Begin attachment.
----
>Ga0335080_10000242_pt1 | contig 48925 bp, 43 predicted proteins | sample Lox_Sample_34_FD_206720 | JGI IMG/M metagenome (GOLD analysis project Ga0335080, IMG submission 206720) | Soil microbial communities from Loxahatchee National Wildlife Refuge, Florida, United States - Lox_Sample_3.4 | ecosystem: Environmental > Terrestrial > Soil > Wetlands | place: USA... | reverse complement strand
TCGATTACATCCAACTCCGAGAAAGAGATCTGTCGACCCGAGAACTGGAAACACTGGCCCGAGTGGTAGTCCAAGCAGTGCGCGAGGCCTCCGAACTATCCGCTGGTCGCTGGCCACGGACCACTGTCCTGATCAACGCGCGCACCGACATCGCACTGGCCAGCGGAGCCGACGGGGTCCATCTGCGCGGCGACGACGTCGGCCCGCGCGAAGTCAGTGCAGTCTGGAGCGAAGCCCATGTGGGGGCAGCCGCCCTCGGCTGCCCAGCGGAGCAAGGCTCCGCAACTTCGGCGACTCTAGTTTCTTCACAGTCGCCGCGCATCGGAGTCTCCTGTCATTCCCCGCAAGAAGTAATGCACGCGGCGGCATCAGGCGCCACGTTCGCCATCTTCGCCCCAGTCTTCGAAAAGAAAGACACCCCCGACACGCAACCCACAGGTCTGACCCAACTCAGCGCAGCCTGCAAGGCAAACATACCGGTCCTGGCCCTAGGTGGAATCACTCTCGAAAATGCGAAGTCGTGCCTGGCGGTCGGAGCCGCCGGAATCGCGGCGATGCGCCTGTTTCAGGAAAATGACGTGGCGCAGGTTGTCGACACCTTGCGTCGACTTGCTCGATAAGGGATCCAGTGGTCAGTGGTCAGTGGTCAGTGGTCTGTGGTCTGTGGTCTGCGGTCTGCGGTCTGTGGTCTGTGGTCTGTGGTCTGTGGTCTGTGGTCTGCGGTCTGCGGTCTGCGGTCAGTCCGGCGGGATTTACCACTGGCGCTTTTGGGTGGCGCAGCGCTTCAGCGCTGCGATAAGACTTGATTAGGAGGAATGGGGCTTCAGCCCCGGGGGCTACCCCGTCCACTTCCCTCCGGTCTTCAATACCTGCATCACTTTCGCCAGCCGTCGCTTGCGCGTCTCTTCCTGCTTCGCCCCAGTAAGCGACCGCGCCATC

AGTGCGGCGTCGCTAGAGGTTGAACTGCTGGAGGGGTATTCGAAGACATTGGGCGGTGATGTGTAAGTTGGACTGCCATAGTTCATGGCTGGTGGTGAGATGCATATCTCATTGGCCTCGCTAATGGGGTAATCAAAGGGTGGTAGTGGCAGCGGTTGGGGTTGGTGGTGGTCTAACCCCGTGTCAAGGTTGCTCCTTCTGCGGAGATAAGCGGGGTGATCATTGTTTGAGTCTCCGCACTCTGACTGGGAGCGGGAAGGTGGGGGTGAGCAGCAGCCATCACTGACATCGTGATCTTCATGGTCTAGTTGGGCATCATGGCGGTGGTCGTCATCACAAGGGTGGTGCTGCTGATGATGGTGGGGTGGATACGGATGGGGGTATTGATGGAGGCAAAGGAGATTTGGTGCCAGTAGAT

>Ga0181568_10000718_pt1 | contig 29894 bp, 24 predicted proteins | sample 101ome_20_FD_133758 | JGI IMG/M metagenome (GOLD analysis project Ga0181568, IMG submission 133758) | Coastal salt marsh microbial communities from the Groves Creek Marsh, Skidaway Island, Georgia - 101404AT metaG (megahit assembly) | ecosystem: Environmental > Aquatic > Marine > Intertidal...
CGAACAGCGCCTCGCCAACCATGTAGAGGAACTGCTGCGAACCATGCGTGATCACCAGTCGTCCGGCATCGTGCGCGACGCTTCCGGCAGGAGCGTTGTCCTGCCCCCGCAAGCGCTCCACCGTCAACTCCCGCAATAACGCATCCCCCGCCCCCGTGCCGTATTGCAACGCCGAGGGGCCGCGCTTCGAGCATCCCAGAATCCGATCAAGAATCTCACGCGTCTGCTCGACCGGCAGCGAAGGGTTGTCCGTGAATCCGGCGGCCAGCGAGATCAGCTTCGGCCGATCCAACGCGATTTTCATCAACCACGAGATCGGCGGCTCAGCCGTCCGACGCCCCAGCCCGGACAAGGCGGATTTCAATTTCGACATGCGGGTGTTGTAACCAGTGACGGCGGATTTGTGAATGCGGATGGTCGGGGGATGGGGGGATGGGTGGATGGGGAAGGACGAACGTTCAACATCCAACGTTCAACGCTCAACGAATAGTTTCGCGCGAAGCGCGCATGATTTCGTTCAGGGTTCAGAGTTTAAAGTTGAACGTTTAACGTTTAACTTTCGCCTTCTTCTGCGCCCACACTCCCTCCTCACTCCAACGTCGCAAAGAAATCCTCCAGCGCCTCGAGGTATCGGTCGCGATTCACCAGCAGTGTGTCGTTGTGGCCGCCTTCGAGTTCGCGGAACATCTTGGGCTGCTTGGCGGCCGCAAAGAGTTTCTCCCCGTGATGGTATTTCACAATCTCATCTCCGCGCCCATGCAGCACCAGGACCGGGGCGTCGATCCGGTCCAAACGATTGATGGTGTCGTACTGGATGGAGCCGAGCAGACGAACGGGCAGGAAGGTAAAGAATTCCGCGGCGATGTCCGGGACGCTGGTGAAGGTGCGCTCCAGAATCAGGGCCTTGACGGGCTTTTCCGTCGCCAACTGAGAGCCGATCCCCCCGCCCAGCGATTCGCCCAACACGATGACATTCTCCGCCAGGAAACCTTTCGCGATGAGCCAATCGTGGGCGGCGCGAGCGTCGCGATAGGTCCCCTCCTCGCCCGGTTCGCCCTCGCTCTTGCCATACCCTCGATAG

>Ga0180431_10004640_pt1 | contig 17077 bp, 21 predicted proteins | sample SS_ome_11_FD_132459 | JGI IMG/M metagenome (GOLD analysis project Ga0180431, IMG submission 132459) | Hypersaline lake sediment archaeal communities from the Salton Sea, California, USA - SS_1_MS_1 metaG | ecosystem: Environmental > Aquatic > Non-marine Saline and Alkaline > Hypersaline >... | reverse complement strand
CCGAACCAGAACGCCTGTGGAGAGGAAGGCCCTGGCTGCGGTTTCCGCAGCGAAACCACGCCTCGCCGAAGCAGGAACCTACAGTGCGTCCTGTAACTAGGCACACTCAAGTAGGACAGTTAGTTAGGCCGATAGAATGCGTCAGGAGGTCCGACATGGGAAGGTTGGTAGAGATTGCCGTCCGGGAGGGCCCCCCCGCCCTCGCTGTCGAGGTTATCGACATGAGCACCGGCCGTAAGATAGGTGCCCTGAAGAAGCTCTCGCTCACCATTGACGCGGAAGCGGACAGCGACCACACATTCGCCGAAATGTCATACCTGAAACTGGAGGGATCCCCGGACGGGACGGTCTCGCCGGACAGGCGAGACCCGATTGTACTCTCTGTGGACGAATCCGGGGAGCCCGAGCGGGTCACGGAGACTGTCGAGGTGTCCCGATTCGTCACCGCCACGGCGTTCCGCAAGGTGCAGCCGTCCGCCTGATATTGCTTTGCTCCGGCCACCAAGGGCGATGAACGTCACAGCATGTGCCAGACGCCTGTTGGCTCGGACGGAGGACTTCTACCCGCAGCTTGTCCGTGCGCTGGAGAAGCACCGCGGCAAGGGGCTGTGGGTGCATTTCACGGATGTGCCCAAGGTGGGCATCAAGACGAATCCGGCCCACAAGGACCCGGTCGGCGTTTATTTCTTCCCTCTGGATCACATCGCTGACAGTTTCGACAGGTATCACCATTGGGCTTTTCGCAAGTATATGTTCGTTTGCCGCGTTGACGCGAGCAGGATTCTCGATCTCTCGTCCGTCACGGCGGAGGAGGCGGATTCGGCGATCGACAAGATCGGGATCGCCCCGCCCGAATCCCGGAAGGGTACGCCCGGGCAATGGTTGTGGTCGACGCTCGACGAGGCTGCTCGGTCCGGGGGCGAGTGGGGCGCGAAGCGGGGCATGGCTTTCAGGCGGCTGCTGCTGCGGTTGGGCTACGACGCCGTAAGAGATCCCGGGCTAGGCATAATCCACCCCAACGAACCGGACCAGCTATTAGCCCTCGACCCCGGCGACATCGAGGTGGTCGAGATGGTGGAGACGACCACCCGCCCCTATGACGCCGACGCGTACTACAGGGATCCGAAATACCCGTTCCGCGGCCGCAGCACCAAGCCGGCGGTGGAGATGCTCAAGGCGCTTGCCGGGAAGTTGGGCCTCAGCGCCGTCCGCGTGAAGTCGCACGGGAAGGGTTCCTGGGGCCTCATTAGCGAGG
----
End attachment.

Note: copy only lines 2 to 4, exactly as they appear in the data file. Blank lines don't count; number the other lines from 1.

TCGATTACATCCAACTCCGAGAAAGAGATCTGTCGACCCGAGAACTGGAAACACTGGCCCGAGTGGTAGTCCAAGCAGTGCGCGAGGCCTCCGAACTATCCGCTGGTCGCTGGCCACGGACCACTGTCCTGATCAACGCGCGCACCGACATCGCACTGGCCAGCGGAGCCGACGGGGTCCATCTGCGCGGCGACGACGTCGGCCCGCGCGAAGTCAGTGCAGTCTGGAGCGAAGCCCATGTGGGGGCAGCCGCCCTCGGCTGCCCAGCGGAGCAAGGCTCCGCAACTTCGGCGACTCTAGTTTCTTCACAGTCGCCGCGCATCGGAGTCTCCTGTCATTCCCCGCAAGAAGTAATGCACGCGGCGGCATCAGGCGCCACGTTCGCCATCTTCGCCCCAGTCTTCGAAAAGAAAGACACCCCCGACACGCAACCCACAGGTCTGACCCAACTCAGCGCAGCCTGCAAGGCAAACATACCGGTCCTGGCCCTAGGTGGAATCACTCTCGAAAATGCGAAGTCGTGCCTGGCGGTCGGAGCCGCCGGAATCGCGGCGATGCGCCTGTTTCAGGAAAATGACGTGGCGCAGGTTGTCGACACCTTGCGTCGACTTGCTCGATAAGGGATCCAGTGGTCAGTGGTCAGTGGTCAGTGGTCTGTGGTCTGTGGTCTGCGGTCTGCGGTCTGTGGTCTGTGGTCTGTGGTCTGTGGTCTGTGGTCTGCGGTCTGCGGTCTGCGGTCAGTCCGGCGGGATTTACCACTGGCGCTTTTGGGTGGCGCAGCGCTTCAGCGCTGCGATAAGACTTGATTAGGAGGAATGGGGCTTCAGCCCCGGGGGCTACCCCGTCCACTTCCCTCCGGTCTTCAATACCTGCATCACTTTCGCCAGCCGTCGCTTGCGCGTCTCTTCCTGCTTCGCCCCAGTAAGCGACCGCGCCATC

AGTGCGGCGTCGCTAGAGGTTGAACTGCTGGAGGGGTATTCGAAGACATTGGGCGGTGATGTGTAAGTTGGACTGCCATAGTTCATGGCTGGTGGTGAGATGCATATCTCATTGGCCTCGCTAATGGGGTAATCAAAGGGTGGTAGTGGCAGCGGTTGGGGTTGGTGGTGGTCTAACCCCGTGTCAAGGTTGCTCCTTCTGCGGAGATAAGCGGGGTGATCATTGTTTGAGTCTCCGCACTCTGACTGGGAGCGGGAAGGTGGGGGTGAGCAGCAGCCATCACTGACATCGTGATCTTCATGGTCTAGTTGGGCATCATGGCGGTGGTCGTCATCACAAGGGTGGTGCTGCTGATGATGGTGGGGTGGATACGGATGGGGGTATTGATGGAGGCAAAGGAGATTTGGTGCCAGTAGAT

>Ga0181568_10000718_pt1 | contig 29894 bp, 24 predicted proteins | sample 101ome_20_FD_133758 | JGI IMG/M metagenome (GOLD analysis project Ga0181568, IMG submission 133758) | Coastal salt marsh microbial communities from the Groves Creek Marsh, Skidaway Island, Georgia - 101404AT metaG (megahit assembly) | ecosystem: Environmental > Aquatic > Marine > Intertidal...